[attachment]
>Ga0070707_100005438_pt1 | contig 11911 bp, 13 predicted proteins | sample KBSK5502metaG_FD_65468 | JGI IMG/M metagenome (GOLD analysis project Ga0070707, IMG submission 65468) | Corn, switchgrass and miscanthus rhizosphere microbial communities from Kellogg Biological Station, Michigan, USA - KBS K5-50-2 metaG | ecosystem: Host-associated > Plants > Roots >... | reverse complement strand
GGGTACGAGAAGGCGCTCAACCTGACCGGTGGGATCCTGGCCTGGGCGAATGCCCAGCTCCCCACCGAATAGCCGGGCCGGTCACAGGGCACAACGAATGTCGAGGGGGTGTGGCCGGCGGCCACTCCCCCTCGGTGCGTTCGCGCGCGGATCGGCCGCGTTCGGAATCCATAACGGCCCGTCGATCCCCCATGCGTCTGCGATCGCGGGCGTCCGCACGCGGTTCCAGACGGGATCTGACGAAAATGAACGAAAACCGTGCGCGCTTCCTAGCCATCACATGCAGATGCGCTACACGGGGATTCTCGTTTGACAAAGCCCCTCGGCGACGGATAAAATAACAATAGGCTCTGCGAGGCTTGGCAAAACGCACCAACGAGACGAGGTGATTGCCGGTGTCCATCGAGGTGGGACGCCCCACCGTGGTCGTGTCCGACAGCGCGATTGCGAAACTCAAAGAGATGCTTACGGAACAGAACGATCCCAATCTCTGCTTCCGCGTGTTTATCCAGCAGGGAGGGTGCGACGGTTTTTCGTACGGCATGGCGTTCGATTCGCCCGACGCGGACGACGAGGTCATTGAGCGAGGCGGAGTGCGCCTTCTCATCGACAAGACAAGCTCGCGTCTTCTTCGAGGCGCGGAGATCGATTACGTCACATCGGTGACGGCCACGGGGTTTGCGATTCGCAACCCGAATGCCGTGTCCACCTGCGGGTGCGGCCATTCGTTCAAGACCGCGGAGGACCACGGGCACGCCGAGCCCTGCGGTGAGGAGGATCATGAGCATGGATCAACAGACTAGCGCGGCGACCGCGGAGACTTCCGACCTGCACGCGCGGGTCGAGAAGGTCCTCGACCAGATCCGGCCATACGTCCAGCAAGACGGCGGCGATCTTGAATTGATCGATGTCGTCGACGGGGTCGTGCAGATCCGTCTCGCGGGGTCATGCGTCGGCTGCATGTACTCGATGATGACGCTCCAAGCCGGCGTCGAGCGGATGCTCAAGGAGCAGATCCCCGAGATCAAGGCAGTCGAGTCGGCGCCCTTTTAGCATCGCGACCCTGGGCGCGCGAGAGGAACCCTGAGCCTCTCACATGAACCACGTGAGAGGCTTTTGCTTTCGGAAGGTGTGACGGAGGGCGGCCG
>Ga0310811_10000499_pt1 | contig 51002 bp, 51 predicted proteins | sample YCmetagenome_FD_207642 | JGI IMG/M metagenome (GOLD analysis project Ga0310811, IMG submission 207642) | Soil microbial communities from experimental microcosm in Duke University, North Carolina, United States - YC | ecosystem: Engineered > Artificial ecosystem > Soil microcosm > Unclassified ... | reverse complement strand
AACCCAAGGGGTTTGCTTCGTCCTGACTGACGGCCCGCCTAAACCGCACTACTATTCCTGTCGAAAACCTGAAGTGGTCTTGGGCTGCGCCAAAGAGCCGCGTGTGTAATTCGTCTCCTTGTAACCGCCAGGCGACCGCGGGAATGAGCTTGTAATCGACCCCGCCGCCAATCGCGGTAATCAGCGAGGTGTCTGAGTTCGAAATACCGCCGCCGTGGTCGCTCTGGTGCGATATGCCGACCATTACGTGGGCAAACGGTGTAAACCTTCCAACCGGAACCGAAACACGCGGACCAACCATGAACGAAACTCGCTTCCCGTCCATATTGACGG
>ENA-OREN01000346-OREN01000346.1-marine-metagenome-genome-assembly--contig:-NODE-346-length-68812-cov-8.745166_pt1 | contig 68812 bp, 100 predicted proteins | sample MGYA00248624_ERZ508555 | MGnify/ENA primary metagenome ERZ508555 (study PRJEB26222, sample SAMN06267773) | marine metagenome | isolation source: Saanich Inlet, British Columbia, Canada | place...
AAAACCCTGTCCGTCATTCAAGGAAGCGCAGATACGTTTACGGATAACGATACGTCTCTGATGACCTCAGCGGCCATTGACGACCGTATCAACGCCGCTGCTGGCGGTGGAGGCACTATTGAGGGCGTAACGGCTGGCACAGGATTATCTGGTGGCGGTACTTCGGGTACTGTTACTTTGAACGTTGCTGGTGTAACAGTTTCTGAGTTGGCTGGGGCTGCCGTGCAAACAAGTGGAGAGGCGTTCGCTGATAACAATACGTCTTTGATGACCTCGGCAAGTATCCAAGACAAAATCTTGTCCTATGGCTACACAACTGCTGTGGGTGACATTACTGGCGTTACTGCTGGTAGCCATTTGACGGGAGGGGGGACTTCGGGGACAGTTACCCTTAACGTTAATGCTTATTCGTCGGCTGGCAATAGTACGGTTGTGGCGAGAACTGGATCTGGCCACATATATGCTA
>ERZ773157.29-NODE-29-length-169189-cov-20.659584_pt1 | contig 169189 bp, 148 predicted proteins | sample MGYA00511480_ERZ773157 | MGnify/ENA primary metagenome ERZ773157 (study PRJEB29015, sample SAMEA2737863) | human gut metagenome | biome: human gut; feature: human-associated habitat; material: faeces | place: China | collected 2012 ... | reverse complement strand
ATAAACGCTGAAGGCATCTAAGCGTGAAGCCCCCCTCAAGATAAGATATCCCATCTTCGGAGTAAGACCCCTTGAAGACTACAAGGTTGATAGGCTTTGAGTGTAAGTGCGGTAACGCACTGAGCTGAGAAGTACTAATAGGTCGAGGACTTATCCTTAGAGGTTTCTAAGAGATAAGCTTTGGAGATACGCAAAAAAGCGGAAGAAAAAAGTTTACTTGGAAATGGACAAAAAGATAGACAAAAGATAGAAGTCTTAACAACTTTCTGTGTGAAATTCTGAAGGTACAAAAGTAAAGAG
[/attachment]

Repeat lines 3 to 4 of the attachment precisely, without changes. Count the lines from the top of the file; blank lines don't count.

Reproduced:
>Ga0310811_10000499_pt1 | contig 51002 bp, 51 predicted proteins | sample YCmetagenome_FD_207642 | JGI IMG/M metagenome (GOLD analysis project Ga0310811, IMG submission 207642) | Soil microbial communities from experimental microcosm in Duke University, North Carolina, United States - YC | ecosystem: Engineered > Artificial ecosystem > Soil microcosm > Unclassified ... | reverse complement strand
AACCCAAGGGGTTTGCTTCGTCCTGACTGACGGCCCGCCTAAACCGCACTACTATTCCTGTCGAAAACCTGAAGTGGTCTTGGGCTGCGCCAAAGAGCCGCGTGTGTAATTCGTCTCCTTGTAACCGCCAGGCGACCGCGGGAATGAGCTTGTAATCGACCCCGCCGCCAATCGCGGTAATCAGCGAGGTGTCTGAGTTCGAAATACCGCCGCCGTGGTCGCTCTGGTGCGATATGCCGACCATTACGTGGGCAAACGGTGTAAACCTTCCAACCGGAACCGAAACACGCGGACCAACCATGAACGAAACTCGCTTCCCGTCCATATTGACGG